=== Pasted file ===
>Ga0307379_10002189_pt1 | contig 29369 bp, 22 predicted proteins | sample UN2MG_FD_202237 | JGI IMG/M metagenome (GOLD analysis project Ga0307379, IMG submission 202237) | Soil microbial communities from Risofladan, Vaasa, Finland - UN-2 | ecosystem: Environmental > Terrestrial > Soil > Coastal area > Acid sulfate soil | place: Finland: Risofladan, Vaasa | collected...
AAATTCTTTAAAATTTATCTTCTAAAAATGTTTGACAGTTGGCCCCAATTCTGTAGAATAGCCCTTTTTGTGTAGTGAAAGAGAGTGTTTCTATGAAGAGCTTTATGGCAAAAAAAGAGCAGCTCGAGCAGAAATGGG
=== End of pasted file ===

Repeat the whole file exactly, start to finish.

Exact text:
>Ga0307379_10002189_pt1 | contig 29369 bp, 22 predicted proteins | sample UN2MG_FD_202237 | JGI IMG/M metagenome (GOLD analysis project Ga0307379, IMG submission 202237) | Soil microbial communities from Risofladan, Vaasa, Finland - UN-2 | ecosystem: Environmental > Terrestrial > Soil > Coastal area > Acid sulfate soil | place: Finland: Risofladan, Vaasa | collected...
AAATTCTTTAAAATTTATCTTCTAAAAATGTTTGACAGTTGGCCCCAATTCTGTAGAATAGCCCTTTTTGTGTAGTGAAAGAGAGTGTTTCTATGAAGAGCTTTATGGCAAAAAAAGAGCAGCTCGAGCAGAAATGGG